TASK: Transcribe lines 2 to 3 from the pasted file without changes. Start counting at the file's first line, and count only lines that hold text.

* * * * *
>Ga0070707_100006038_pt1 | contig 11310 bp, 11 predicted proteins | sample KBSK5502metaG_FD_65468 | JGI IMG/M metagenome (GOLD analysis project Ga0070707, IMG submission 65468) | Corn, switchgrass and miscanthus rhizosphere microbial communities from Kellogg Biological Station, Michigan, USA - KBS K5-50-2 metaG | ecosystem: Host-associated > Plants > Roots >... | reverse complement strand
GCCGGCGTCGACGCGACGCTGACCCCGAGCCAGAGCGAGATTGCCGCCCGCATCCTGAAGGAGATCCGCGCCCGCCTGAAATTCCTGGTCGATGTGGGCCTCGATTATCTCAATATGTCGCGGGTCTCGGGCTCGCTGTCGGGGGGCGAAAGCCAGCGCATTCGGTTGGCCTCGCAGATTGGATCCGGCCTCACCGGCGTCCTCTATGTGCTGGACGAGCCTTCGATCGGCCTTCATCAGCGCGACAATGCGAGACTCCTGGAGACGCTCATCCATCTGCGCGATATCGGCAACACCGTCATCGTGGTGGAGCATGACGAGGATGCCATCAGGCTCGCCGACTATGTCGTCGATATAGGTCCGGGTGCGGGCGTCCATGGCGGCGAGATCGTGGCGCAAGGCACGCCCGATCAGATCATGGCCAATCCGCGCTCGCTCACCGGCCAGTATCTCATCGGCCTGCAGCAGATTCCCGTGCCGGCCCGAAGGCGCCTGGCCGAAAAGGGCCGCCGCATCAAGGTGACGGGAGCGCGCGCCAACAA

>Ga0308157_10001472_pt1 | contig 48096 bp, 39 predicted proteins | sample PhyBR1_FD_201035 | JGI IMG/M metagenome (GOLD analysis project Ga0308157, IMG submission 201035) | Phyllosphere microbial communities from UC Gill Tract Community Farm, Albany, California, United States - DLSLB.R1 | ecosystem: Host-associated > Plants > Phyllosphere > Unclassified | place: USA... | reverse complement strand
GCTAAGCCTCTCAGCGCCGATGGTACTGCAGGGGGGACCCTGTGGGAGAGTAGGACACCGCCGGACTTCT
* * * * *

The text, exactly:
GCCGGCGTCGACGCGACGCTGACCCCGAGCCAGAGCGAGATTGCCGCCCGCATCCTGAAGGAGATCCGCGCCCGCCTGAAATTCCTGGTCGATGTGGGCCTCGATTATCTCAATATGTCGCGGGTCTCGGGCTCGCTGTCGGGGGGCGAAAGCCAGCGCATTCGGTTGGCCTCGCAGATTGGATCCGGCCTCACCGGCGTCCTCTATGTGCTGGACGAGCCTTCGATCGGCCTTCATCAGCGCGACAATGCGAGACTCCTGGAGACGCTCATCCATCTGCGCGATATCGGCAACACCGTCATCGTGGTGGAGCATGACGAGGATGCCATCAGGCTCGCCGACTATGTCGTCGATATAGGTCCGGGTGCGGGCGTCCATGGCGGCGAGATCGTGGCGCAAGGCACGCCCGATCAGATCATGGCCAATCCGCGCTCGCTCACCGGCCAGTATCTCATCGGCCTGCAGCAGATTCCCGTGCCGGCCCGAAGGCGCCTGGCCGAAAAGGGCCGCCGCATCAAGGTGACGGGAGCGCGCGCCAACAA

>Ga0308157_10001472_pt1 | contig 48096 bp, 39 predicted proteins | sample PhyBR1_FD_201035 | JGI IMG/M metagenome (GOLD analysis project Ga0308157, IMG submission 201035) | Phyllosphere microbial communities from UC Gill Tract Community Farm, Albany, California, United States - DLSLB.R1 | ecosystem: Host-associated > Plants > Phyllosphere > Unclassified | place: USA... | reverse complement strand